DOBSON —A plan that will allow county officials to aggressively go after money owed the county could be coming one step closer to a reality.
During its meeting Monday night, the Surry County Board of Commissioners is set to hear an update on plans that will allow the county to collect the millions of dollars owed through things like attachment of bank accounts, liens and garnishment of wages.
The issue came to light during the board’s annual retreat this year, when Tax Director Michael Hartgrove told the board that the new way the state is collecting vehicle property taxes is costing the county sorely-needed money.
Under the previous collection method, taxpayers were allowed to pay their registration fee and register their vehicle, taking up to four months before they were required to pay taxes on a vehicle purchase. The new system enacted by the General Assembly, known as Tax & Tag, requires taxpayers to pay their entire vehicle tax before they register a vehicle. It also takes collection control away from local government and places it in the hands of the Division of Motor Vehicles.
Hartgrove said the new system is placing a strain on the county’s revenue stream.
“This is absolutely the most stupid law I’ve seen in 25 years of doing this,” he said during the retreat. “I’ve seen some stupid laws, but this is a whopper.”
According to the tax director, the Tax & Tag law is designed to ensure counties receive 85 percent of the vehicle taxes owed.
“The problem is we had over a 92 percent collection rate,” he said. “We’re suffering because we’ve had to change the way they’re collected.”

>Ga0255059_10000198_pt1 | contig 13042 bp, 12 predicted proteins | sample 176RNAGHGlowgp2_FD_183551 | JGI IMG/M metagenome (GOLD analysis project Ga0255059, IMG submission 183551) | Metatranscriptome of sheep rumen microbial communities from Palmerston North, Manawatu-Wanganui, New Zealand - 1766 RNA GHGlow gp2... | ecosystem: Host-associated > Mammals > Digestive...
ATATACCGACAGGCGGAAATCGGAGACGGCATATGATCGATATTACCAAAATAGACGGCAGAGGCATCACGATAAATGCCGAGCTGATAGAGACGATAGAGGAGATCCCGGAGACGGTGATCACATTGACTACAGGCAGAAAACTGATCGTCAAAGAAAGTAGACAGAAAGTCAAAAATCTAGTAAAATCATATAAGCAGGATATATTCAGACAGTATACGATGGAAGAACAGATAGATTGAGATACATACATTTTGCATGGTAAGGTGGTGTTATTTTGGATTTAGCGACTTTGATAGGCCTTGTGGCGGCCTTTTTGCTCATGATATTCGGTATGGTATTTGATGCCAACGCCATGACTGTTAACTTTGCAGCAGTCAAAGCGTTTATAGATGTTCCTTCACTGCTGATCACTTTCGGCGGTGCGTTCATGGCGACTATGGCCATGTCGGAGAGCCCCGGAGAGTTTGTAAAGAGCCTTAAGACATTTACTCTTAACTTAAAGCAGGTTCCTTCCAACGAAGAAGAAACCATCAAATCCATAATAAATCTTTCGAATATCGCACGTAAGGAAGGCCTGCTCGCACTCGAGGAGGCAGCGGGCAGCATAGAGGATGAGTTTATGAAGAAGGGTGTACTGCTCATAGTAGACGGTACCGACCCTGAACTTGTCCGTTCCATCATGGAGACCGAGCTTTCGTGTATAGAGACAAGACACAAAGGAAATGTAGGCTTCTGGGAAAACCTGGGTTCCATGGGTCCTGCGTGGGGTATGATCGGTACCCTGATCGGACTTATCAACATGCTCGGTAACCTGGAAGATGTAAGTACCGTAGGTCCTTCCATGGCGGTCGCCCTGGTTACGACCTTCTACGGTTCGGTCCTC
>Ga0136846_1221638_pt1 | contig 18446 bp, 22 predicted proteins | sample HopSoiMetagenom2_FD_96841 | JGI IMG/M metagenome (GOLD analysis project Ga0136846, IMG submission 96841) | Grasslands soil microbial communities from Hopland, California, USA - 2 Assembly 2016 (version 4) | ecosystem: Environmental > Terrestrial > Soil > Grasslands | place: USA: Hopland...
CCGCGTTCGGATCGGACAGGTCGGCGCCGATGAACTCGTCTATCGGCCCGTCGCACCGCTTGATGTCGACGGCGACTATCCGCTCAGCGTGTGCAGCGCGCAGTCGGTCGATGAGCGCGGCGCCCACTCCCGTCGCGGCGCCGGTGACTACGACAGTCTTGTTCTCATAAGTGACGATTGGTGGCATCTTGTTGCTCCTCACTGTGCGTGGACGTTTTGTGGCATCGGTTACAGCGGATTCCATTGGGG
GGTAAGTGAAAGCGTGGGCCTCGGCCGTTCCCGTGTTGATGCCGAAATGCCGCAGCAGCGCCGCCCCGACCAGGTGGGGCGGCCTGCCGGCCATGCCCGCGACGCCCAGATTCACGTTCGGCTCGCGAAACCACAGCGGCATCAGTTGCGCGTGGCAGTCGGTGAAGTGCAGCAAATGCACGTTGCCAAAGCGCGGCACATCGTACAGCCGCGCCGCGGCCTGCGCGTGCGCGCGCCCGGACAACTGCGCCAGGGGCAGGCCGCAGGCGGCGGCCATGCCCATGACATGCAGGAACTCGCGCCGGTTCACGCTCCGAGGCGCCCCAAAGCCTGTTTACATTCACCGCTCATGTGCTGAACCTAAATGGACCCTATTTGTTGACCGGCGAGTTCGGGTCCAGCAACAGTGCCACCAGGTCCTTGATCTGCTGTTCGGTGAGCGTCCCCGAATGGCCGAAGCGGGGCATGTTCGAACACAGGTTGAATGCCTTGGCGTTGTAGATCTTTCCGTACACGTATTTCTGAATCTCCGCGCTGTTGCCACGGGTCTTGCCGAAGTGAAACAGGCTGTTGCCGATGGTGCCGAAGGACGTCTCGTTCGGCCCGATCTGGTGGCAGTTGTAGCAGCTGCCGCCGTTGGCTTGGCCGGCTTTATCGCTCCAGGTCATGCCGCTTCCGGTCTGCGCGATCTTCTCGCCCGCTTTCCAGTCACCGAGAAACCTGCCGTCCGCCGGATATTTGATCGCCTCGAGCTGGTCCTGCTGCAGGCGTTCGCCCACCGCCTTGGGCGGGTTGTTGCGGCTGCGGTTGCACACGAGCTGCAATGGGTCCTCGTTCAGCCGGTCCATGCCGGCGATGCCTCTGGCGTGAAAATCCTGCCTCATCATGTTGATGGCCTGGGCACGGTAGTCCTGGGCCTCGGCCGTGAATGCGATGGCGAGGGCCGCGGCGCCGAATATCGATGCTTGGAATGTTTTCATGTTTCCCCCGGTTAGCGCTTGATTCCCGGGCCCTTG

Hartgrove said revenue from vehicle tax collections has dropped from about $240,000 a month before Tax & Tag to an average of $190,000 after the program was implemented.
“That’s $600,000 a year that we were giving you to work with that I don’t have any confidence you’re going to get,” he said.
In an effort to make up some of the losses, Hartgrove and Emergency Medical Services Director John Shelton have been huddling on how to collect money owed the county’s EMS department.
“After meeting with (Hartgrove) and his staff, together we have created a plan to move aggressively toward going after the outstanding debt with the service,” Shelton wrote the board, noting that the department has between $3 million and $4 million in outstanding debt.
The proposal involves creating two new positions in the tax office “that does nothing but pursue debt set-off, tax liens on properties and garnishment of wages.”
Hartgrove has said that it’s time to go after the money.
“The bottom line is if there are delinquencies we have to address them pretty aggressively,” he said. “Saying please isn’t going to work. We’re not going to be heartless, but it may take getting their attention to get them to pay us.”
The meeting is set to get under way at 6 p.m., in the Commissioner’s Meeting Room of the County Government Center in Dobson.
Keith Strange can be reached at 336-719-1929 or via Twitter @strangereporter.